OoLALA @ UW-Madison
 

Chemistry

Karthik Anantharaman – Bacteriology

Microbial metabolism has the potential to impact the evolutionary ecology of a system across various spatial and temporal scales ranging from the scope of a single cell, ecosystem, to the earth as a whole. Understanding how microbial communities function is critical to unraveling how they underpin human health, and predicting global ecosystem dynamics, especially in the context of environmental perturbations like anthropogenic global change. The broad goal of our research is to unravel how (i) fine-scale genomic diversity impacts microbial community structure and function across various environments, (ii) individual microbes function in a community context, and (iii) microbes impact biogeochemical cycling at various spatial and temporal scales.

 

David Baum – Botany

I take the view that life began as autocatalytic ensembles of chemicals adsorbed onto mineral surfaces. In the presence of a constant flux of food and energy, such systems could collectively propagate (grow) and, through an analog of group selection called neighborhood selection, evolve adaptively. This model suggests that cells arose late, possibly via selection for dispersal among discontinuous mineral surfaces, and allows that a nucleic acid-based genetic system might also have originated long after adaptive evolution kicked-in. More concretely, this hypothesis implies that we might be able to induce the formation of new life-like chemical ensembles in the laboratory and detect them via their capacity to evolve adaptively.

 

Judith Burstyn – Chemistry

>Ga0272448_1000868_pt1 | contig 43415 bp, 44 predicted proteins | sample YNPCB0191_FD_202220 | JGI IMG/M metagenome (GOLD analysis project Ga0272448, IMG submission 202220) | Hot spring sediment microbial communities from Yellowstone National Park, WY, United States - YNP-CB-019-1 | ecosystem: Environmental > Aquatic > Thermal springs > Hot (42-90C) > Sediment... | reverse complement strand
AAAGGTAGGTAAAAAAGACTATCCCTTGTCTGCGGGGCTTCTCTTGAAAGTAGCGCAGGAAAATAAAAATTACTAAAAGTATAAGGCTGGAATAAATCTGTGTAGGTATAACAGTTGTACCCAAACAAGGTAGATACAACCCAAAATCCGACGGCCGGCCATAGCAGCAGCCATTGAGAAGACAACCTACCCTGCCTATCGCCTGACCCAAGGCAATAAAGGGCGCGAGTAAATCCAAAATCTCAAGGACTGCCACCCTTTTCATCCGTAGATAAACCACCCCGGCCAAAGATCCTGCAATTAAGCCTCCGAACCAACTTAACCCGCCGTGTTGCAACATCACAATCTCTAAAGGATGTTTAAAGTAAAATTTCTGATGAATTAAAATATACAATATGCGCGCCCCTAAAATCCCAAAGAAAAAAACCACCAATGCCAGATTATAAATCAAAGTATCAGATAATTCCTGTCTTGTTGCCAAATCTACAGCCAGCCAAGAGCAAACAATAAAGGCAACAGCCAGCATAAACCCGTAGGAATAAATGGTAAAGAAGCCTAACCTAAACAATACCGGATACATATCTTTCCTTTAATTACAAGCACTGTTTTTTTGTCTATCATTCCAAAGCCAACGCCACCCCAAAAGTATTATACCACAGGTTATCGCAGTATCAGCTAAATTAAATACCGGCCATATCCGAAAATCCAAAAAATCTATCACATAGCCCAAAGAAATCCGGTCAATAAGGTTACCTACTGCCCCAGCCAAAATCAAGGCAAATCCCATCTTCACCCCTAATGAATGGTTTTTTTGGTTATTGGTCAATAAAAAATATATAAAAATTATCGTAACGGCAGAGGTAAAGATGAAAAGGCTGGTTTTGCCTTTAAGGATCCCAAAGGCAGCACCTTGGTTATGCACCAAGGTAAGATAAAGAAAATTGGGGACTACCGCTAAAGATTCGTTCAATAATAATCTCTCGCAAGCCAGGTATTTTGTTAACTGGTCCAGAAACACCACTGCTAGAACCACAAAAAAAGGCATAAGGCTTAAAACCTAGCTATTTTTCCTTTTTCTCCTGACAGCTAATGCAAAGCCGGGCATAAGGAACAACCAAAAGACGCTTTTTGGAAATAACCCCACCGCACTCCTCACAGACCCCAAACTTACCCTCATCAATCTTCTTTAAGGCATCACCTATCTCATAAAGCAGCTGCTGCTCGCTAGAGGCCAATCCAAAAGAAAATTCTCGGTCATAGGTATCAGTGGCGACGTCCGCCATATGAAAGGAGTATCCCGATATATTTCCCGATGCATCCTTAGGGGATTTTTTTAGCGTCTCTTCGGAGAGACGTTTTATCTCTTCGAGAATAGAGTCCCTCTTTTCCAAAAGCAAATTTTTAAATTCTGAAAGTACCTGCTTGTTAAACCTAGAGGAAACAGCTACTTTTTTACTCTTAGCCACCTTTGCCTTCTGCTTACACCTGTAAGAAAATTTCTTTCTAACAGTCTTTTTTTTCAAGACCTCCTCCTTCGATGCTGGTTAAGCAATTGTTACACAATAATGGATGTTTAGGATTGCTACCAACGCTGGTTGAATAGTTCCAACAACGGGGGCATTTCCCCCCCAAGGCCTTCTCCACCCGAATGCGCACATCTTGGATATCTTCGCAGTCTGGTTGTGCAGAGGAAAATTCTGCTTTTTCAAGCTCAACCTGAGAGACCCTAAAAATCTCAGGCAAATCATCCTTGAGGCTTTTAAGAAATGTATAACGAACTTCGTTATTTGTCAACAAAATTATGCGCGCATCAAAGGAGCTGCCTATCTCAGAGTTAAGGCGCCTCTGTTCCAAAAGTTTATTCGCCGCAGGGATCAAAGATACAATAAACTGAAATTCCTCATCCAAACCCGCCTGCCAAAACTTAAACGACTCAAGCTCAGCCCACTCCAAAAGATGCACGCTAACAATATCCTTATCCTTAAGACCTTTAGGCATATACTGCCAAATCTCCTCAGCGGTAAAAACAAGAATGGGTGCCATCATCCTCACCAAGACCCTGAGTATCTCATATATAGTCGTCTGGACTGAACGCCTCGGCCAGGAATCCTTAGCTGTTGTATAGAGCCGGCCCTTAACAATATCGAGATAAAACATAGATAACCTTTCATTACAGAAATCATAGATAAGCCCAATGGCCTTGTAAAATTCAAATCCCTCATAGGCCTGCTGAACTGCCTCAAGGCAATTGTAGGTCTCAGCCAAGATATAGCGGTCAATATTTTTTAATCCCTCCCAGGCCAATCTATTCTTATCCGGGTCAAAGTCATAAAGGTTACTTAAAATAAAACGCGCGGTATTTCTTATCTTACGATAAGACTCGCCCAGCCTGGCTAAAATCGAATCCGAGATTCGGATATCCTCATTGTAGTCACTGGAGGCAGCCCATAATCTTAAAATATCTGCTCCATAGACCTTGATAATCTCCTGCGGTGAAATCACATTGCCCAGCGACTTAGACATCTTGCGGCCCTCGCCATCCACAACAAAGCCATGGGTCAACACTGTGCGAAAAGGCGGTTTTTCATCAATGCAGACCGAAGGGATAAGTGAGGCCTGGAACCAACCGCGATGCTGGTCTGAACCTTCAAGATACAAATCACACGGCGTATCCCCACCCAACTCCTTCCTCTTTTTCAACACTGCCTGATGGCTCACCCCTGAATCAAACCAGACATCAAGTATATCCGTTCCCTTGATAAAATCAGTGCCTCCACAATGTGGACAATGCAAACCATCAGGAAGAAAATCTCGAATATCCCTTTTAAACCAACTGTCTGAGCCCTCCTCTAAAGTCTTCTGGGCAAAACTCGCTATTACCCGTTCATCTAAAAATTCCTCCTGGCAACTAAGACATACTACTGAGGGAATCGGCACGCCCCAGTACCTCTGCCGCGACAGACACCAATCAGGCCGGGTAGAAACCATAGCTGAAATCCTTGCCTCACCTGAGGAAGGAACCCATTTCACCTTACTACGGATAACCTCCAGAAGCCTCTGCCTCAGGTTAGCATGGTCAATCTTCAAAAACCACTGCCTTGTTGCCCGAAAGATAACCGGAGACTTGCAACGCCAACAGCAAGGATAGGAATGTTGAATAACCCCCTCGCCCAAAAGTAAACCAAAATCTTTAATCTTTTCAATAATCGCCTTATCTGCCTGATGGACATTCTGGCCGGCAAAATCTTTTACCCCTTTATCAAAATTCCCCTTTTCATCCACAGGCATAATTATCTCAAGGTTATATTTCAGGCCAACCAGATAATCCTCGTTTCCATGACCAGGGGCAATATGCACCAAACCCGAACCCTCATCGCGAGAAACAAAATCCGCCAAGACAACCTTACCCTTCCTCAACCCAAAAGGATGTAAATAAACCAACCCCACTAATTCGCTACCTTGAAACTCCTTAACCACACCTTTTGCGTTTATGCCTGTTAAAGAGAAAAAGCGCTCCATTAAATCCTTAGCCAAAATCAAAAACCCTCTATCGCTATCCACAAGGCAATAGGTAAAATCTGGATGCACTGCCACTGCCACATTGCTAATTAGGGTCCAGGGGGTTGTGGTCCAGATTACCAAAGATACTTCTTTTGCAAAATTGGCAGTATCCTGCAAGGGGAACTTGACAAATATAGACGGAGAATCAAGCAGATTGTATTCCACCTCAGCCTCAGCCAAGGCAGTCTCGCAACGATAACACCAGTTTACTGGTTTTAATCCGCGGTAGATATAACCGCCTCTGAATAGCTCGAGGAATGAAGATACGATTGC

In our laboratory, research efforts are directed towards understanding how gas sensing occurs at a metal center, and how changes in the coordination chemistry at the metal center are coupled to allosteric conformational changes in the protein. The interaction of gas molecules with a heme center induces changes in the coordination geometry, and these changes correlate with functional changes in the protein. Our current work aims to elucidate the mechanisms by which the coordination changes are communicated through the protein, resulting in global structural changes. To this end we study several bacterial gas-responsive transcription factors and newly discovered types of heme-containing gas sensors that regulate circadian rhythm in higher organisms.

 

Michael Cox – Biochemistry

Many classes of DNA rearrangements occur in all cells and play important roles in gene regulation, development, carcinogenesis, and evolution. The goal of this laboratory is to understand how these genetic rearrangements come about, and how they are regulated. To this end, we study a range of bacterial enzymes involved in recombinational DNA repair, both in vivo and in vitro. Part of the effort involves screens to identify relevant enzymes with new and sometimes unanticipated functions. In addition to understanding the enzymes themselves, we are increasingly exploring the intersection of recombination with other processes in DNA metabolism, and seeking an understanding of the factors that limit recombination within a cell.

 

Katrina Forest – Bacteriology